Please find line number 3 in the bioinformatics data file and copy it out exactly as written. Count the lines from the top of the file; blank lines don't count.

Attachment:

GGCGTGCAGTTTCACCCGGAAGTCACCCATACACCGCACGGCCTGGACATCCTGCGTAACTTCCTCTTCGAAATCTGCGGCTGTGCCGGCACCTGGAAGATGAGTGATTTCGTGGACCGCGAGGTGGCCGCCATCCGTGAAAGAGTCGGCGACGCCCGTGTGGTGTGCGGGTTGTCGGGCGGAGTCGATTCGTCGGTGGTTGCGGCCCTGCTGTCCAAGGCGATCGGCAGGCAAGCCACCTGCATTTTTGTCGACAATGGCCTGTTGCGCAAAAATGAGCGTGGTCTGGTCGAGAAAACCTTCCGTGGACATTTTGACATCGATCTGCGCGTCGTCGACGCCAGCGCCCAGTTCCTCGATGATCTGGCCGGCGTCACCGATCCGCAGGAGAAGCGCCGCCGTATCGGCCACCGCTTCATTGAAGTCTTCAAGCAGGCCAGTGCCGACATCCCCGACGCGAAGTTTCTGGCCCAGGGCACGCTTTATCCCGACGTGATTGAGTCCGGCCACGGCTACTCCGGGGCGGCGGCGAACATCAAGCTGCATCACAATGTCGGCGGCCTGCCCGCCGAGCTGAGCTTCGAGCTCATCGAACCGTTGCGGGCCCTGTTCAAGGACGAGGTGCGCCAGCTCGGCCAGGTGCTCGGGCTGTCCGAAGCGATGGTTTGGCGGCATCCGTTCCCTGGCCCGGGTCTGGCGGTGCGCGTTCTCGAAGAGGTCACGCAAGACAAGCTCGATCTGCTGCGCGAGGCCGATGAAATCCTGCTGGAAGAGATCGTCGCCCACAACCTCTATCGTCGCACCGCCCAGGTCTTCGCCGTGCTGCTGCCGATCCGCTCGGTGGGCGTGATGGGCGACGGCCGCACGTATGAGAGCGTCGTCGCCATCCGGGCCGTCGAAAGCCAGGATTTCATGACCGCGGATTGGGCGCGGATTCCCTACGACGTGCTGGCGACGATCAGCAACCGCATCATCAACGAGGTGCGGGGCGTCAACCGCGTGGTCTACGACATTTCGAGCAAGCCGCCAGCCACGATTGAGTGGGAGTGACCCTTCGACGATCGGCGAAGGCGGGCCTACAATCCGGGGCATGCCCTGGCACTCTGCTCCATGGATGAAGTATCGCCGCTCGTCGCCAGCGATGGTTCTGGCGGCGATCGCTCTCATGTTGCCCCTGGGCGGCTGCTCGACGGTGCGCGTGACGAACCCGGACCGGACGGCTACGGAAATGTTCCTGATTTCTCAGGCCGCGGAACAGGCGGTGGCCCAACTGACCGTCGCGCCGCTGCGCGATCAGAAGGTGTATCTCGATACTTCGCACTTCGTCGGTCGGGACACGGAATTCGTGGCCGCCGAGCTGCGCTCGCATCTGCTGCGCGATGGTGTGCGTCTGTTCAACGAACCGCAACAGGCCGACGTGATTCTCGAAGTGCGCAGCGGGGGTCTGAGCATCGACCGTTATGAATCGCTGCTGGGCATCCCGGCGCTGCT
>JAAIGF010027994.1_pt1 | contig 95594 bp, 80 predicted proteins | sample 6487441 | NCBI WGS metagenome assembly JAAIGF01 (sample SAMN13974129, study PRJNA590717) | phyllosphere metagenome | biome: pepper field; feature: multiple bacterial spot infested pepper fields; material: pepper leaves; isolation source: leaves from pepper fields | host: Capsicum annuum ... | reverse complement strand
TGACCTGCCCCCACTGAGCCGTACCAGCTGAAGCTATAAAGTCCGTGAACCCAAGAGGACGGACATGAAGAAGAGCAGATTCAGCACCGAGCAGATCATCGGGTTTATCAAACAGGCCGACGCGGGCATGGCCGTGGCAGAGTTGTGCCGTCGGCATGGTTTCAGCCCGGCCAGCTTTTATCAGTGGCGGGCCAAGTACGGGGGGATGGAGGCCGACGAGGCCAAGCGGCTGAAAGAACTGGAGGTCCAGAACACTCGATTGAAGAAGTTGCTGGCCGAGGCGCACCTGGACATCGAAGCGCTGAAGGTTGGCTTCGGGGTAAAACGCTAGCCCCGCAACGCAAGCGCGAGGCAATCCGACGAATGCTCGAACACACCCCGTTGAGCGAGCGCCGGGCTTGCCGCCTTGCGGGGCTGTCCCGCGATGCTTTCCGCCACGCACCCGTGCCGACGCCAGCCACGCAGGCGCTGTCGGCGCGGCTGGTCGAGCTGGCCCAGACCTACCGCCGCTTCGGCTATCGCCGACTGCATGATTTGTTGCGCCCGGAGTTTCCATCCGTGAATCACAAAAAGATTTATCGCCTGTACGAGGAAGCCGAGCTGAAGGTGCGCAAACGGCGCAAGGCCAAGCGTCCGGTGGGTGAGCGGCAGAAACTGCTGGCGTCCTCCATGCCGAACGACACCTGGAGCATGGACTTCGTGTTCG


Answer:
TGACCTGCCCCCACTGAGCCGTACCAGCTGAAGCTATAAAGTCCGTGAACCCAAGAGGACGGACATGAAGAAGAGCAGATTCAGCACCGAGCAGATCATCGGGTTTATCAAACAGGCCGACGCGGGCATGGCCGTGGCAGAGTTGTGCCGTCGGCATGGTTTCAGCCCGGCCAGCTTTTATCAGTGGCGGGCCAAGTACGGGGGGATGGAGGCCGACGAGGCCAAGCGGCTGAAAGAACTGGAGGTCCAGAACACTCGATTGAAGAAGTTGCTGGCCGAGGCGCACCTGGACATCGAAGCGCTGAAGGTTGGCTTCGGGGTAAAACGCTAGCCCCGCAACGCAAGCGCGAGGCAATCCGACGAATGCTCGAACACACCCCGTTGAGCGAGCGCCGGGCTTGCCGCCTTGCGGGGCTGTCCCGCGATGCTTTCCGCCACGCACCCGTGCCGACGCCAGCCACGCAGGCGCTGTCGGCGCGGCTGGTCGAGCTGGCCCAGACCTACCGCCGCTTCGGCTATCGCCGACTGCATGATTTGTTGCGCCCGGAGTTTCCATCCGTGAATCACAAAAAGATTTATCGCCTGTACGAGGAAGCCGAGCTGAAGGTGCGCAAACGGCGCAAGGCCAAGCGTCCGGTGGGTGAGCGGCAGAAACTGCTGGCGTCCTCCATGCCGAACGACACCTGGAGCATGGACTTCGTGTTCG